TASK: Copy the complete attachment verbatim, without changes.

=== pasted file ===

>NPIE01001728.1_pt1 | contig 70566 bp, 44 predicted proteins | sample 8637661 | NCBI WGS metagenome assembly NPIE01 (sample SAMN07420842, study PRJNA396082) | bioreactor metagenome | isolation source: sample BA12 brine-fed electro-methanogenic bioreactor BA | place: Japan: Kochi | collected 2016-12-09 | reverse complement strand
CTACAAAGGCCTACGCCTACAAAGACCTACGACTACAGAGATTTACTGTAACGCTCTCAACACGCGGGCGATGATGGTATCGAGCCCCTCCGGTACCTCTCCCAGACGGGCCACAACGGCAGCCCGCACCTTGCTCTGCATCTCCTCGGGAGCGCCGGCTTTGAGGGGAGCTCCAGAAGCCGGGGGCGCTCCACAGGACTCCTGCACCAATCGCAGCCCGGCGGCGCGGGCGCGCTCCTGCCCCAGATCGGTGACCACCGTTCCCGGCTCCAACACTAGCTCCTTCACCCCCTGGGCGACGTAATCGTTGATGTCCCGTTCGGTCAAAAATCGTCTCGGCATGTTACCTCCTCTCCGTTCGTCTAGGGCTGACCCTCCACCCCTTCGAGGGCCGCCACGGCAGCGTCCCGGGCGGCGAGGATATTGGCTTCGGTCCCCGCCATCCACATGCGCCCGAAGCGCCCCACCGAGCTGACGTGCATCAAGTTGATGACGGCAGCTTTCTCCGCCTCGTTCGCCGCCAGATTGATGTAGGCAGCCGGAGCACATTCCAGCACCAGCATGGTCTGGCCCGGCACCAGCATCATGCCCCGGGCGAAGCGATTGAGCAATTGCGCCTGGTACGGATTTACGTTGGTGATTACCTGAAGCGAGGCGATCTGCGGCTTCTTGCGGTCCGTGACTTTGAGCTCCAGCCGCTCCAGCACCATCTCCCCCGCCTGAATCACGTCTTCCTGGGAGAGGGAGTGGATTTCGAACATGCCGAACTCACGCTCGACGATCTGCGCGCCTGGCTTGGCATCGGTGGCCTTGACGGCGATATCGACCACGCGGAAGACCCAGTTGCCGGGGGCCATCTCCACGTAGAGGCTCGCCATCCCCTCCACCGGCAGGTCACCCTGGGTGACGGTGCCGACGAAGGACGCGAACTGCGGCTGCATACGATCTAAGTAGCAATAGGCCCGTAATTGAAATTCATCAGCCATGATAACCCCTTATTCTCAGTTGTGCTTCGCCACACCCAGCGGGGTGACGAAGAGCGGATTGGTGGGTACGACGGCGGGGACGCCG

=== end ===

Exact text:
>NPIE01001728.1_pt1 | contig 70566 bp, 44 predicted proteins | sample 8637661 | NCBI WGS metagenome assembly NPIE01 (sample SAMN07420842, study PRJNA396082) | bioreactor metagenome | isolation source: sample BA12 brine-fed electro-methanogenic bioreactor BA | place: Japan: Kochi | collected 2016-12-09 | reverse complement strand
CTACAAAGGCCTACGCCTACAAAGACCTACGACTACAGAGATTTACTGTAACGCTCTCAACACGCGGGCGATGATGGTATCGAGCCCCTCCGGTACCTCTCCCAGACGGGCCACAACGGCAGCCCGCACCTTGCTCTGCATCTCCTCGGGAGCGCCGGCTTTGAGGGGAGCTCCAGAAGCCGGGGGCGCTCCACAGGACTCCTGCACCAATCGCAGCCCGGCGGCGCGGGCGCGCTCCTGCCCCAGATCGGTGACCACCGTTCCCGGCTCCAACACTAGCTCCTTCACCCCCTGGGCGACGTAATCGTTGATGTCCCGTTCGGTCAAAAATCGTCTCGGCATGTTACCTCCTCTCCGTTCGTCTAGGGCTGACCCTCCACCCCTTCGAGGGCCGCCACGGCAGCGTCCCGGGCGGCGAGGATATTGGCTTCGGTCCCCGCCATCCACATGCGCCCGAAGCGCCCCACCGAGCTGACGTGCATCAAGTTGATGACGGCAGCTTTCTCCGCCTCGTTCGCCGCCAGATTGATGTAGGCAGCCGGAGCACATTCCAGCACCAGCATGGTCTGGCCCGGCACCAGCATCATGCCCCGGGCGAAGCGATTGAGCAATTGCGCCTGGTACGGATTTACGTTGGTGATTACCTGAAGCGAGGCGATCTGCGGCTTCTTGCGGTCCGTGACTTTGAGCTCCAGCCGCTCCAGCACCATCTCCCCCGCCTGAATCACGTCTTCCTGGGAGAGGGAGTGGATTTCGAACATGCCGAACTCACGCTCGACGATCTGCGCGCCTGGCTTGGCATCGGTGGCCTTGACGGCGATATCGACCACGCGGAAGACCCAGTTGCCGGGGGCCATCTCCACGTAGAGGCTCGCCATCCCCTCCACCGGCAGGTCACCCTGGGTGACGGTGCCGACGAAGGACGCGAACTGCGGCTGCATACGATCTAAGTAGCAATAGGCCCGTAATTGAAATTCATCAGCCATGATAACCCCTTATTCTCAGTTGTGCTTCGCCACACCCAGCGGGGTGACGAAGAGCGGATTGGTGGGTACGACGGCGGGGACGCCG